Energy Efficiency

Chris Jensen / NHPR

New Hampshire Sen. Jeanne Shaheen has introduced a bill she says would reduce operating costs for places like hospitals, universities and manufacturing plants by helping them make efficient use of energy that would otherwise be wasted.  

Shaheen says the bill addresses regulatory barriers that hamper the use of heat recovery technologies known as combined heat and power and waste heat to power.  

Allegra Boverman for NHPR

President Barack Obama has signed a scaled back version of an energy efficiency bill co-authored by New Hampshire Democratic Senator Jeanne Shaheen.

The bill, co-sponsored by New Hampshire Republican Senator Kelly Ayotte, aims to cut energy use in commercial buildings, manufacturing plants and homes. It includes the Better Buildings Act, which Ayotte first introduced in 2013.

The measure was popular with both parties. But it was defeated last year after becoming enmeshed in a partisan fight over the Keystone XL oil pipeline.

As winter arrives, many Vermonters are probably going to be shivering – indoors. The state wants to weatherize 80,000 homes, a quarter of them owned or occupied by people with low incomes, by 2020.

But that goal is behind schedule, even though some new money is coming in.

A bi-partisan bill that is a major policy priority for Senator Jeanne Shaheen has easily cleared a procedural vote in the US senate. 79 Senators voted in favor of starting debate on the Energy Savings and Industrial Competitiveness Act, which would ramp up incentives for federal and private spending on energy efficiency measures.

Shaheen is co-sponsoring the bill with Republican Senator Rob Portman from Ohio.

Opower

New Hampshire’s two largest electric utilities are piloting new billing programs, aimed at getting people to save electricity. These programs could be part of a sea change in the way we are billed for electricity, aimed at encouraging efficiency and conservation.  And while convincing Americans to use less energy has always been a bit of a slog, these two pilot programs in New Hampshire hope to change that. One uses the brunt force of economics and the other uses the subtle science of psychology.

JasonWalton / Flickr Creative Commons

A recent report places New Hampshire in the middle of the pack nationally when it comes to programs and policies to conserve energy, and that we’re behind the other New England states. We’ll look at the costs, regulations and the possible outcomes down the road.

GUESTS:

Ben McCleod via Flickr CC

When it comes to investing in energy efficiency, many in New Hampshire’s clean energy sector are worried the state is falling behind the rest of the region. A recent national report seems to bear that out. It ranks New Hampshire last in New England for efficiency policies. But efforts to ramp up the least controversial energy policy – using less – could have a hard time getting the support of the state’s business community.

Sustainable Sanitation via Flickr Creative Commons

More than a third of the world’s population don’t have access to clean, safe toilets. It’s a humanitarian and global health hazard, that the world bank drains $260 billion off the global economy each year. The Gates Foundation challenged engineers to develop commodes that are clean, cheap, and don’t require electricity, a sewage system, or even water. But as with and new product, you have to test it. That’s where John Koeller comes in. He’s principal engineer at Maximum Performance, a company who tests toilet efficiency, using its own – ahem—patented material.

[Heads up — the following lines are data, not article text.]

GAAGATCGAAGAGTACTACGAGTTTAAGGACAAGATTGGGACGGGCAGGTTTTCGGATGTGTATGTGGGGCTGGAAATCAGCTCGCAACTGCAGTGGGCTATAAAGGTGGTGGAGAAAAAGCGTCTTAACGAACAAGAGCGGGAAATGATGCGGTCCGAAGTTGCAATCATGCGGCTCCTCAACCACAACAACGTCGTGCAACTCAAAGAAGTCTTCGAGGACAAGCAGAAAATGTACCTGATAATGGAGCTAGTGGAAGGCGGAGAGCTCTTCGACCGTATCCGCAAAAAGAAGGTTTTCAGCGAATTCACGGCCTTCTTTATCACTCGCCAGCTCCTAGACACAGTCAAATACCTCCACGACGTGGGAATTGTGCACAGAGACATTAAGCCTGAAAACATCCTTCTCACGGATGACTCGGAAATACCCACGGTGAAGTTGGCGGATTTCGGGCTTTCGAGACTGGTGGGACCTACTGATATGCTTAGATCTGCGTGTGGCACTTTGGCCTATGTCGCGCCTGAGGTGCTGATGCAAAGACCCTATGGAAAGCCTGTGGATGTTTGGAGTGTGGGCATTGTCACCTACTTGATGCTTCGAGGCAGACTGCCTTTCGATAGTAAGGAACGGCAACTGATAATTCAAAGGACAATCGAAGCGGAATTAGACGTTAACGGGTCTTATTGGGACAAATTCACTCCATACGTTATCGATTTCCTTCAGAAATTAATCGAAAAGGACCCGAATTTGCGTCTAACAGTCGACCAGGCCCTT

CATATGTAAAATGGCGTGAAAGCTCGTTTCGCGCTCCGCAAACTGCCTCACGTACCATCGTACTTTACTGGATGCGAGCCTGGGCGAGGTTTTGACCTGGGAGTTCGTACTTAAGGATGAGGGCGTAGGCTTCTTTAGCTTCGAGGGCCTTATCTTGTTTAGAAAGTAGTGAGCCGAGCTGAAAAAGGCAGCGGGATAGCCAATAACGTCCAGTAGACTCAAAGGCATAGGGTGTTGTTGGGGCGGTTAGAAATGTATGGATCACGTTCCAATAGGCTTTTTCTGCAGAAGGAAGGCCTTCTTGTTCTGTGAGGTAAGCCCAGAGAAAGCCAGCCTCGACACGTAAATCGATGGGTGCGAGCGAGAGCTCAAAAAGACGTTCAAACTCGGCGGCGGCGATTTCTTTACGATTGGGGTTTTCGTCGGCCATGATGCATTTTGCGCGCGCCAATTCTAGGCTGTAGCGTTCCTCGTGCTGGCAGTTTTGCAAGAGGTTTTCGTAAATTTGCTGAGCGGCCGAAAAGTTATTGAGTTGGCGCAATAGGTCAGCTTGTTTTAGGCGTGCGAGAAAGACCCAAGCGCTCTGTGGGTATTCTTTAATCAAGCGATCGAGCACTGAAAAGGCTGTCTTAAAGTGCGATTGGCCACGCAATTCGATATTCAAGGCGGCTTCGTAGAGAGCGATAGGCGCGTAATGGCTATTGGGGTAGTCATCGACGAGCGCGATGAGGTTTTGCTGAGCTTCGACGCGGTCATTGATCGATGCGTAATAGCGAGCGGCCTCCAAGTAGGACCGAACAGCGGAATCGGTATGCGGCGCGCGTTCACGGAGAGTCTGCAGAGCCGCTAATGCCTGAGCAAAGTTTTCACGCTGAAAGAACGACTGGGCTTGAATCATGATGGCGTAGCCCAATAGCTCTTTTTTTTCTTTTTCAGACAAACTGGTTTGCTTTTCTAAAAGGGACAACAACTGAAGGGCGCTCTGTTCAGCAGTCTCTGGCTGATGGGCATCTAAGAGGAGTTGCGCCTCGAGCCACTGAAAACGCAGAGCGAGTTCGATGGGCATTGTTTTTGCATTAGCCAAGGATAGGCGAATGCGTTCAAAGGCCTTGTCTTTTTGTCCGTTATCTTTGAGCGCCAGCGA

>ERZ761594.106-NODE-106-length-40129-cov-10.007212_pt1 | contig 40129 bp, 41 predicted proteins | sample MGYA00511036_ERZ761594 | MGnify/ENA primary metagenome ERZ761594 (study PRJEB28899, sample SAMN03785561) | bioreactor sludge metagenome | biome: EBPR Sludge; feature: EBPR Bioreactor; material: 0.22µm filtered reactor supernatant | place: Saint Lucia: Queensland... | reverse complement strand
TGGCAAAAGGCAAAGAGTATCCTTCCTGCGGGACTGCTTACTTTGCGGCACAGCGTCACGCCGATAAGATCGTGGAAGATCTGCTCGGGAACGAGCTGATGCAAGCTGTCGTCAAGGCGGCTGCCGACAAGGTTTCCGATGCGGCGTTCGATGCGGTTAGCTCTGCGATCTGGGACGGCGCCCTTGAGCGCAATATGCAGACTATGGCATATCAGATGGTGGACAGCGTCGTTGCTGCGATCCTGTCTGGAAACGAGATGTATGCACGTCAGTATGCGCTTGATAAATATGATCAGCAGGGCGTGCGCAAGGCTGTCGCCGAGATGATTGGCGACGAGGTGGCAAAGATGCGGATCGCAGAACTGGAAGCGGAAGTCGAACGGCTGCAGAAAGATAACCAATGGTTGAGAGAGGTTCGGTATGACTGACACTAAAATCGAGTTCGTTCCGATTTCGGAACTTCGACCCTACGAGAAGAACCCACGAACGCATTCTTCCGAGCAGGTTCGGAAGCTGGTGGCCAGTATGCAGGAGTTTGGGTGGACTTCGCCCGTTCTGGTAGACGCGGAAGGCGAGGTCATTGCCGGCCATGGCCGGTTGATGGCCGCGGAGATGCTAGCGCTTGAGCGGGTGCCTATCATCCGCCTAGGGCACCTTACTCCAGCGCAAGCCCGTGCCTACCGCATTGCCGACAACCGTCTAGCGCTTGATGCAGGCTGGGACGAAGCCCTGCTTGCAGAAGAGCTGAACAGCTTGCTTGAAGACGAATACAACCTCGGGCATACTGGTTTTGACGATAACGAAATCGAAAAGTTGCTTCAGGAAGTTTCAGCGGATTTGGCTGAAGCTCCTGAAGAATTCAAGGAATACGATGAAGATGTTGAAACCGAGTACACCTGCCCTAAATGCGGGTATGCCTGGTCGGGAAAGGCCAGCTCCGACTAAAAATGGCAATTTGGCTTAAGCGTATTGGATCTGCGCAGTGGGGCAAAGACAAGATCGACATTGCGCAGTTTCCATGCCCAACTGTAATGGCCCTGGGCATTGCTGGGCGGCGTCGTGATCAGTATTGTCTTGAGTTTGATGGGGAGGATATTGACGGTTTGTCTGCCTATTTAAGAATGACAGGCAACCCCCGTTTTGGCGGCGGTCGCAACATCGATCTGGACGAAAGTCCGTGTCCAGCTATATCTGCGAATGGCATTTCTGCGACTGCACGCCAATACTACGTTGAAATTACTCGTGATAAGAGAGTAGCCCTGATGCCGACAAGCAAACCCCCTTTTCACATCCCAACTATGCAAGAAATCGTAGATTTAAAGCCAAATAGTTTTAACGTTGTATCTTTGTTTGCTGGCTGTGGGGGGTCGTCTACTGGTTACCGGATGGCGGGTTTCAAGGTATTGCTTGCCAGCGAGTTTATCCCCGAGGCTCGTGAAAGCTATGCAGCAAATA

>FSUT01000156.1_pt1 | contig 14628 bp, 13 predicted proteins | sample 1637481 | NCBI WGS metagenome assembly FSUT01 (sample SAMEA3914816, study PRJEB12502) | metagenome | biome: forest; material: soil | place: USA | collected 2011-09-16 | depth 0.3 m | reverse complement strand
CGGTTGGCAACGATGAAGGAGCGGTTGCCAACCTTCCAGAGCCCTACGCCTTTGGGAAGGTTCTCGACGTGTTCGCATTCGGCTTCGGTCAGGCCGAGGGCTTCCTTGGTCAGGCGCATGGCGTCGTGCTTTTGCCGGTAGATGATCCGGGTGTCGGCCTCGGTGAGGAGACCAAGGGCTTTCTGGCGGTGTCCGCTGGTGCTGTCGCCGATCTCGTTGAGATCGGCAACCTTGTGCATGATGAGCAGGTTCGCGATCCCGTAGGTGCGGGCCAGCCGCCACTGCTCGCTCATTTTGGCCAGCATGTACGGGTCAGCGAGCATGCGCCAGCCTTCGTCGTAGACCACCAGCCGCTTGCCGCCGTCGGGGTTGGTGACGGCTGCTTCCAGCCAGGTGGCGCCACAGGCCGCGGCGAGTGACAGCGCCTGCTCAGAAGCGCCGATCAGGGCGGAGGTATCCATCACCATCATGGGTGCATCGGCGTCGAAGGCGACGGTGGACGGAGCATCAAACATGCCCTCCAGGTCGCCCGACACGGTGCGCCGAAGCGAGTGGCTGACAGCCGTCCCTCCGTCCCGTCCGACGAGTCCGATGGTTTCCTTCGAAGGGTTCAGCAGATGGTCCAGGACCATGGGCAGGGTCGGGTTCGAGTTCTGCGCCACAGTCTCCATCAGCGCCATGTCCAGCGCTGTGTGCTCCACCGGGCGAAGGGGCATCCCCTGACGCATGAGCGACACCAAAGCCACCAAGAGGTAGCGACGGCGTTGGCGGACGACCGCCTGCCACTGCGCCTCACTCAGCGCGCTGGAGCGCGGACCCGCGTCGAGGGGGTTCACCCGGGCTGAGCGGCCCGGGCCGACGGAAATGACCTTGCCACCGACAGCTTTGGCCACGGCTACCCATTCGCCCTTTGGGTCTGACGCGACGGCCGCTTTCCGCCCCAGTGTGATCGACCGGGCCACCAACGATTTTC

Comstock/Hemera Collection

EarthTalk®
E - The Environmental Magazine

Dear EarthTalk: Now that hot weather is coming, I want to upgrade my home’s A/C. Which are the most energy-saving models and should I go central air or window units?

                                                                                                               -- Jackie Smith, Cary, NC

Zoonar/Thinkstock

EarthTalk®
E - The Environmental Magazine

Dear EarthTalk: How energy efficient (and comfortable) is underfloor heating, sometimes known as radiant heating?                                                                                              -- Marcy Dell, Boston, MA

Underfloor radiant heating involves under laying the floor with a hot element or tubing that transfers heat into the room via infrared radiation and convection, obviating the need for forced or blowing air.

Flikr Creative Commons / GraySky

A new report out from the New Hampshire Energy and Climate Collaborative finds that NH may not be doing enough to make homes more energy efficient.

Three years ago Governor John Lynch put forth his climate action plan, a roadmap for how to reduce the states carbon emissions. Number one on the list of strategies: maximize energy efficiency in buildings. But getting homeowners to invest in efficiency has been harder than policymakers had hoped.

Flikr Creative Commons / Graysky

Two New Hampshire Energy efficiency programs are teaming up to try to weatherize more New Hampshire homes. The Community Development Finance Authority is combining its weatherization program with Public Service of New Hampshire’s.

Flikr Creative Commons / Claudio Schwarz

Lawmakers in the New Hampshire House and Senate have agreed to try to reform RGGI – the region’s carbon cap-and-trade program – instead of trying to repeal it outright.

The bill that will go to the House and Senate for a final vote would only send around half of the RGGI fund money to energy efficiency programs. The rest would be rebated to electricity rate-payers.

Flikr Creative Commons / Jim.Richmond

Republican are working at finding common language on a bill that would weaken or repeal the Regional Greenhouse Gas Initiative, or RGGI. They will have to agree on a version that will get enough votes to overcome a governor’s veto.